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 Advanced Statistics Advanced Probability and Statistics Math Forum

December 4th, 2015, 01:50 PM   #1
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Joined: Nov 2015
From: japan

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Explain about chi-squared

Hello,
Could you explain why we have ? why alpha minus from 1 ?

The right in diagram have alpha/2 , and center is 1 - alpha, now the left of diagram 1 - alpha/2?!
Attached Images x201.JPG (8.2 KB, 12 views) x2.JPG (29.7 KB, 2 views)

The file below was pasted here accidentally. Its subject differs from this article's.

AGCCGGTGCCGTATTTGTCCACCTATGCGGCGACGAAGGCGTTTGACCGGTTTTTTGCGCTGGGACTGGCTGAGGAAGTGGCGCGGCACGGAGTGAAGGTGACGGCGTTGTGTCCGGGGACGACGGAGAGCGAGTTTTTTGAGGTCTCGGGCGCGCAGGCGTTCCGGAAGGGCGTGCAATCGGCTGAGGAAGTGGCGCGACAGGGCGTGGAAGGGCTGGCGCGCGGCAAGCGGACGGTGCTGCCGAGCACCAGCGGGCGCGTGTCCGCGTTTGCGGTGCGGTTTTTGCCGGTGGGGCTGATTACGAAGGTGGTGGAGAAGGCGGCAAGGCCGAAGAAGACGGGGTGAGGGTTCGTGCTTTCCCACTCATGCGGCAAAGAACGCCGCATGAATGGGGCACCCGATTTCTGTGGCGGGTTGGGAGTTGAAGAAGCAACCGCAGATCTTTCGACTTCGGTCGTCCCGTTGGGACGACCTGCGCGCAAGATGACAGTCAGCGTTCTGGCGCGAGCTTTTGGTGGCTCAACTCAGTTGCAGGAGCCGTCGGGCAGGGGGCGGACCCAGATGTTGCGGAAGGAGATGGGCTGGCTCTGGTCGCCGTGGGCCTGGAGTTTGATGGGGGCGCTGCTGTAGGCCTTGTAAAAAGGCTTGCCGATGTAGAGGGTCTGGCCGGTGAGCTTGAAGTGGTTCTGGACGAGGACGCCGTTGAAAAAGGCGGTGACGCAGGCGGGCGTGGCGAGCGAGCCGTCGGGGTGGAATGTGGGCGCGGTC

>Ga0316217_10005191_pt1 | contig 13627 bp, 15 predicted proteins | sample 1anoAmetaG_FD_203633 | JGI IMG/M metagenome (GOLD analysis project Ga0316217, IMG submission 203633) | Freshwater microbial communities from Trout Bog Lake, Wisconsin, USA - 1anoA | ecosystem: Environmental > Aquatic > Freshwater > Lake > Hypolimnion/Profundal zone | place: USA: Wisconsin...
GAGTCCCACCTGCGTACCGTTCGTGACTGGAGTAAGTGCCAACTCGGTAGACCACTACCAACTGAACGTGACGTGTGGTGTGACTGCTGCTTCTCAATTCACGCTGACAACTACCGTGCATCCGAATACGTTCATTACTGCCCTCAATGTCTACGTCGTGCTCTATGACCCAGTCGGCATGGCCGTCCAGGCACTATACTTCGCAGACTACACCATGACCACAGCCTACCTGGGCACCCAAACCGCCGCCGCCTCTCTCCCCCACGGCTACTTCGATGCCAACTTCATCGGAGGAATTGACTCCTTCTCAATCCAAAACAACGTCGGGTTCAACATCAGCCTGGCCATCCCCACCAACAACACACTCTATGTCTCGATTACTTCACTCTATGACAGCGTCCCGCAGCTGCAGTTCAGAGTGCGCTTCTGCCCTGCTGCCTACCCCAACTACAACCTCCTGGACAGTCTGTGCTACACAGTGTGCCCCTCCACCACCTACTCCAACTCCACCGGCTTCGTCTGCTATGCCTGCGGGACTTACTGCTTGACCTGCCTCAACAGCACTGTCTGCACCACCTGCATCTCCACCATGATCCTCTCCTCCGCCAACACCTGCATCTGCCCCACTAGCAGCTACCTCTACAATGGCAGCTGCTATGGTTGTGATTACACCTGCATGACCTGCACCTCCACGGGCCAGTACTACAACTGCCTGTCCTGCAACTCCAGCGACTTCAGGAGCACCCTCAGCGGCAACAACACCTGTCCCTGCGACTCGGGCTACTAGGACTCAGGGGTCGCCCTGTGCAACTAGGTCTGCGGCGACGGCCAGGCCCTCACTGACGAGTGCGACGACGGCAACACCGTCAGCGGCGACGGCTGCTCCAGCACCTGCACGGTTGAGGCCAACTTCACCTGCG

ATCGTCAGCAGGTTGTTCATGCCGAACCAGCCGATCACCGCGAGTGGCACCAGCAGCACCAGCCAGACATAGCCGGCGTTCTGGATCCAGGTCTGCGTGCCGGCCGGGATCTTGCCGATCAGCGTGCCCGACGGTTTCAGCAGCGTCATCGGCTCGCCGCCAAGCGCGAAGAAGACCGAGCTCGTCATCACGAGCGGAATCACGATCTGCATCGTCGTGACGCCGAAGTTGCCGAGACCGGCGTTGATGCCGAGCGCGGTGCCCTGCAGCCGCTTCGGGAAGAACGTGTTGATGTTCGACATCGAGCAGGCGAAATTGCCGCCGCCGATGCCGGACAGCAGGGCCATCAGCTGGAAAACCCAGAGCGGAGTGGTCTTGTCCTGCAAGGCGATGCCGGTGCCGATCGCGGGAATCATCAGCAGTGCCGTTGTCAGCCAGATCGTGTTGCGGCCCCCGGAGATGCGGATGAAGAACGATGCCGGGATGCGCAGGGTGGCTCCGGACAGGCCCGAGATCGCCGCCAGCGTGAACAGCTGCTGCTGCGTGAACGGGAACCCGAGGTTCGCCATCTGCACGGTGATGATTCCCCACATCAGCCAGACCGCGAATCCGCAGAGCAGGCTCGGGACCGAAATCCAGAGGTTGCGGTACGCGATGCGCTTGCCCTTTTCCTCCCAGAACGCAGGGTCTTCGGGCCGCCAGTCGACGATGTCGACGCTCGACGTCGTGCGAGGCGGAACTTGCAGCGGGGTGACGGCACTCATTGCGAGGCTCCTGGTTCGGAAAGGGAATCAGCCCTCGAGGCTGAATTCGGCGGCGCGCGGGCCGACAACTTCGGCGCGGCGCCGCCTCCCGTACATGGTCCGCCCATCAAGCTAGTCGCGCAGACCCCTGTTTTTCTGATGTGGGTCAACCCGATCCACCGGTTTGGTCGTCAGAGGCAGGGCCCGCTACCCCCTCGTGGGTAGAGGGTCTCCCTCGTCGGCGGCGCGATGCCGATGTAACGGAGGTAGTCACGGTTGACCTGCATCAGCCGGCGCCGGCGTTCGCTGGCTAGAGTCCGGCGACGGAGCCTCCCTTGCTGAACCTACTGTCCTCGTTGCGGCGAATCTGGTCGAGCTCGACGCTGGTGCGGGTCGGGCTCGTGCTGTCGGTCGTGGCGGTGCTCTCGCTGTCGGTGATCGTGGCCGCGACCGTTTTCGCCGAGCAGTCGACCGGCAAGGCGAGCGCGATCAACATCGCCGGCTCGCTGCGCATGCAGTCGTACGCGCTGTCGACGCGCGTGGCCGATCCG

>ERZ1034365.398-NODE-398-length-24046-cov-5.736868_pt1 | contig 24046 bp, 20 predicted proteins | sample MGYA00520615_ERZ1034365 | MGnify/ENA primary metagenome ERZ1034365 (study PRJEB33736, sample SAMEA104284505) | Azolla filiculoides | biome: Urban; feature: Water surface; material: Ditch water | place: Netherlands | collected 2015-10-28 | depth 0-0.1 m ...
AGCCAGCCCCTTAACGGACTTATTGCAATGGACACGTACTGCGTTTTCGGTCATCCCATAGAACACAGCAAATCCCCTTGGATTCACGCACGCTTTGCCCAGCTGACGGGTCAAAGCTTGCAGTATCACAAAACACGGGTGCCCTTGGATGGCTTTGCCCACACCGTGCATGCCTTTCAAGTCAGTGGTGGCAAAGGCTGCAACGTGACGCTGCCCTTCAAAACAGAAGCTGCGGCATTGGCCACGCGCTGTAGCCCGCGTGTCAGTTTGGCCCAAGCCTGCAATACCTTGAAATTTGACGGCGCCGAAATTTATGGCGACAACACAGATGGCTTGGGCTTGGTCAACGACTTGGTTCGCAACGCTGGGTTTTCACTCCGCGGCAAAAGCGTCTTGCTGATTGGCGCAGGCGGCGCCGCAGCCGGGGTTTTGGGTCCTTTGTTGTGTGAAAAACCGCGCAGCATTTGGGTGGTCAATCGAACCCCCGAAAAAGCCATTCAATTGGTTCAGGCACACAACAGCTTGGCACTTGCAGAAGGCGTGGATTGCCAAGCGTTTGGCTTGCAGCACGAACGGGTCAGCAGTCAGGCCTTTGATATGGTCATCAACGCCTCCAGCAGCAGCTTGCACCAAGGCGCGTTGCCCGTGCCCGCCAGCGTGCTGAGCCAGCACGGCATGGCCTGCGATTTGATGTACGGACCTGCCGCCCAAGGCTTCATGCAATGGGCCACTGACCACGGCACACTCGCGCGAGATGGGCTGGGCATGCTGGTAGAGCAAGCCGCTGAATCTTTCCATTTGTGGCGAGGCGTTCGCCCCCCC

Last edited by iranch; December 4th, 2015 at 01:56 PM. December 13th, 2015, 05:38 AM #2 Math Team   Joined: Jan 2015 From: Alabama Posts: 3,264 Thanks: 902 The total area/probability under the curve (for any probability density curve) is 1. Two values have been chosen so that the area to the left of the first line is [math]\alpha/2[/imath] and to the right of the second line is $\displaystyle \alpha/2$. Of course, the area between the two lines is $\displaystyle 1- \alpha/2- \alpha/2= 1- \alpha$. The parts you are asking about seem to have the notation reversed. What I see in the graph is $\displaystyle \chi^2_{1-\alpha/2}(n-1)$ and $\displaystyle \chi^2_{\alpha/2}(n-1)$ when I think it should be $\displaystyle \chi^2_{n-1}= 1-\alpha/2$ and $\displaystyle \chi^2_{n-1}= \alpha/2$. That is because, typically, the subscript is the number of "degrees of freedom" minus 1, an integer. If I am correct then the first, $\displaystyle 1- \alpha/2$ is just the area/probability to the right of the first line, 1 minus the area/probability to the left. Thanks from iranch Tags chisquared, explain Thread Tools Show Printable Version Email this Page Display Modes Linear Mode Switch to Hybrid Mode Switch to Threaded Mode Similar Threads Thread Thread Starter Forum Replies Last Post bignick79 Algebra 9 June 29th, 2010 12:59 PM Shocker Advanced Statistics 1 February 8th, 2010 04:47 AM Tuneman Advanced Statistics 4 March 18th, 2009 10:37 AM cadman12 Advanced Statistics 1 March 27th, 2008 02:53 AM RFurball Advanced Statistics 1 September 10th, 2007 05:02 AM

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